November 16, 2015
From the desk of Dr. A.J. Higgins
The Song Christ Sang
This is the day which the Lord hath made;
We will rejoice and be glad in it … Thou art My God and I will exalt Thee.
O give thanks unto the Lord for He is good. For His mercy endureth forever.
Psalm 118:21, 28, 29
As the last of the Egyptian Hallel remembering the Exodus, this would have been the Psalm sung by the Lord in the upper room (Matt 26:30) as they observed the Passover. He sang of the loving kindness and mercy of God, rejoiced in the day that the Lord made, looked forward to a time when the stone, now being rejected by the builders, would be the Head of the corner. He sang of the bound sacrifice being brought to the altar.
On one level it was a song of worship and also of comfort; it was an expression as well, of total confidence and faith in His God.
It will have its fulfillment when Christ, their Messiah, returns and leads His people into the Temple, perhaps on the Feast of Tabernacles. Yet, as He sang these words in the upper room that night, they must have carried an even deeper meaning to His soul.
Look at the —
In the middle of this great Psalm, the speaker relates being “compassed about” three times (vv 10-12). Amidst this He speaks of God as His song, strength, and salvation. He would rejoice in God and leave His deliverance to God (v 14). The omnipotent One chose an attitude of dependence and faith going to, and through, Calvary.
In verses 15 and 16 there is a three-fold mention of the right hand of the Lord and His deliverance. But prior to knowing that hand in deliverance, He would know it in smiting. That arm of Jehovah, with unerring accuracy and immeasurable penetrability, would come down upon His Son on the cross.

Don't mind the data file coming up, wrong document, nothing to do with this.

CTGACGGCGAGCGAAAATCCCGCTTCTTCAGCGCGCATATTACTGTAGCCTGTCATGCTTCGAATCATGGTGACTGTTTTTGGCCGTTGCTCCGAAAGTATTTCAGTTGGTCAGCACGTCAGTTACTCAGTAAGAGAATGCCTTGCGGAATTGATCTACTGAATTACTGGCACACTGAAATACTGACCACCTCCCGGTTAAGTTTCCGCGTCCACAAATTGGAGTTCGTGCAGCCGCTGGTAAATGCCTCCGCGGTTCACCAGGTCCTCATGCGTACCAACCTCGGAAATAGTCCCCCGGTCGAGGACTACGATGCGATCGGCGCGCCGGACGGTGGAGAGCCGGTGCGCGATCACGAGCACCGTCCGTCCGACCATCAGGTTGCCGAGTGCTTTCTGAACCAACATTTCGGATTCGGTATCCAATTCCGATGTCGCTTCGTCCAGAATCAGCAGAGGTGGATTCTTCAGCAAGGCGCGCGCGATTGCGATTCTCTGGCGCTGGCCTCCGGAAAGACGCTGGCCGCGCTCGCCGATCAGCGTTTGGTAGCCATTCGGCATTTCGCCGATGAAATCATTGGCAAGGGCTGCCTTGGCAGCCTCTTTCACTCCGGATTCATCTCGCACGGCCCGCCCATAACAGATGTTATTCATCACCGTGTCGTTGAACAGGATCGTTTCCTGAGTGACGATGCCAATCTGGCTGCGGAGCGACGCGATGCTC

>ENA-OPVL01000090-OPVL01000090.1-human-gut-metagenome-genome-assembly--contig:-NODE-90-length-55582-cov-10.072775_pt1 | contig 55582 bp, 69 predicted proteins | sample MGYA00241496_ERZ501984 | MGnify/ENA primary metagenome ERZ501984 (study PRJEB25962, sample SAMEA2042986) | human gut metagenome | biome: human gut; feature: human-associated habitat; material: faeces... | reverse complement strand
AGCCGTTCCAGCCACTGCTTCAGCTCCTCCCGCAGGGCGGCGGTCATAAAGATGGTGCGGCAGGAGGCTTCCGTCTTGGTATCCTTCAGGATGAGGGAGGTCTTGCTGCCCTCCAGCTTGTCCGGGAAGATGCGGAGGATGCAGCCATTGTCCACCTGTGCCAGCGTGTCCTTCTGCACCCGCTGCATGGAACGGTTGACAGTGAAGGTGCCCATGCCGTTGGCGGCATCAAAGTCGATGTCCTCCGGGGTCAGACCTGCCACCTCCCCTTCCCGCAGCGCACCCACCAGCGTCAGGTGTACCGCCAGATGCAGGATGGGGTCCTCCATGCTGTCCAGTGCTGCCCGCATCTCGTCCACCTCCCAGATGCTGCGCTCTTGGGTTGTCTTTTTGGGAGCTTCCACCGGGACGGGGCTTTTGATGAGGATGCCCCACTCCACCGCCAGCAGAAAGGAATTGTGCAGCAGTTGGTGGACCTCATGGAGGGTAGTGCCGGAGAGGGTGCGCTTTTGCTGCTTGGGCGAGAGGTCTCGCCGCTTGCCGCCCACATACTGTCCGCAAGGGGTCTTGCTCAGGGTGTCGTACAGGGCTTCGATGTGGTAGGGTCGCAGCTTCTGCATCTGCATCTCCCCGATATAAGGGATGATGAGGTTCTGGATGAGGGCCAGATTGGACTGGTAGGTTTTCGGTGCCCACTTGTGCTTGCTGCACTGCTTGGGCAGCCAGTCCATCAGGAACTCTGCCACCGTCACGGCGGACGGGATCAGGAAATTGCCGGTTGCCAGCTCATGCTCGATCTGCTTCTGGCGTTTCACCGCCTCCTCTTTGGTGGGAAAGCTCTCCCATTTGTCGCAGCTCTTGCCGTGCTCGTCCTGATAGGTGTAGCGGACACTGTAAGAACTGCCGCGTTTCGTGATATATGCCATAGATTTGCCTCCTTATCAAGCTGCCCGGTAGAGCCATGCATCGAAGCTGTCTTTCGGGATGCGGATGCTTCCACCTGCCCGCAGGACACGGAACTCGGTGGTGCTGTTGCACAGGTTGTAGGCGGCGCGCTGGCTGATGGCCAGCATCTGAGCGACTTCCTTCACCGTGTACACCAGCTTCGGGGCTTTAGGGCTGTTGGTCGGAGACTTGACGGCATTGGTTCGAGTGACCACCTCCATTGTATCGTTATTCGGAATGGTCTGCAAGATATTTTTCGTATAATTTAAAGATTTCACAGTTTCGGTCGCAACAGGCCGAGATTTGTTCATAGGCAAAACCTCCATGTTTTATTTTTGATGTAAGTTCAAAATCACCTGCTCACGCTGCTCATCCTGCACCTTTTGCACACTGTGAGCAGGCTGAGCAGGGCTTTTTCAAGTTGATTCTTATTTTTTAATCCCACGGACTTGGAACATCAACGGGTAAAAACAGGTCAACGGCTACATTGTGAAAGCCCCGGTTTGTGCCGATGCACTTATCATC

The Day in Expectation
He sang of the gates which will one day open to Him, the righteous One (Psalm 24). But before then, He must exit those same gates bearing a cross and not a crown. He must be the theme of the ballads of the drunkards and the insults of those who sat in the gate. A day is coming when all nations will praise Him.
He looked forward to the day when the Stone being set at naught would become the Head of the corner. He moved by faith, a faith fortified by the Word of God.
Come to the end of the Psalm, the last words of the Lord. He speaks of a Relationship Owned – Thou art My God. He owns God as His. Without a waver in Hs heart’s affection or consecration, He confesses God as His own.
Linked with this is a Resolve Expressed. “I will praise Thee.” Nothing would stanch the flow of praise coming from the heart of Christ moving to the cross and upon the cross. There was a heart that worshiped the very hand that was smiting Him.
The Reason Given: for He is good … his mercy endures forever. The Lord Jesus sang of the goodness of God and of His steadfast love under the shadow the greatest grief and suffering history has ever known.
1. Note how the Psalm begins as all of Israel celebrates a redemption. Do you think a redeemed nation in the future will think back on this Psalm and sing of their greater deliverance?
2. See links between this Psalm and the song of Exodus 15 sung at the banks of the Red sea.
3. Why do you think Luke, the other synoptic writer, does not mention the singing of the Psalm as do Matthew and Mark?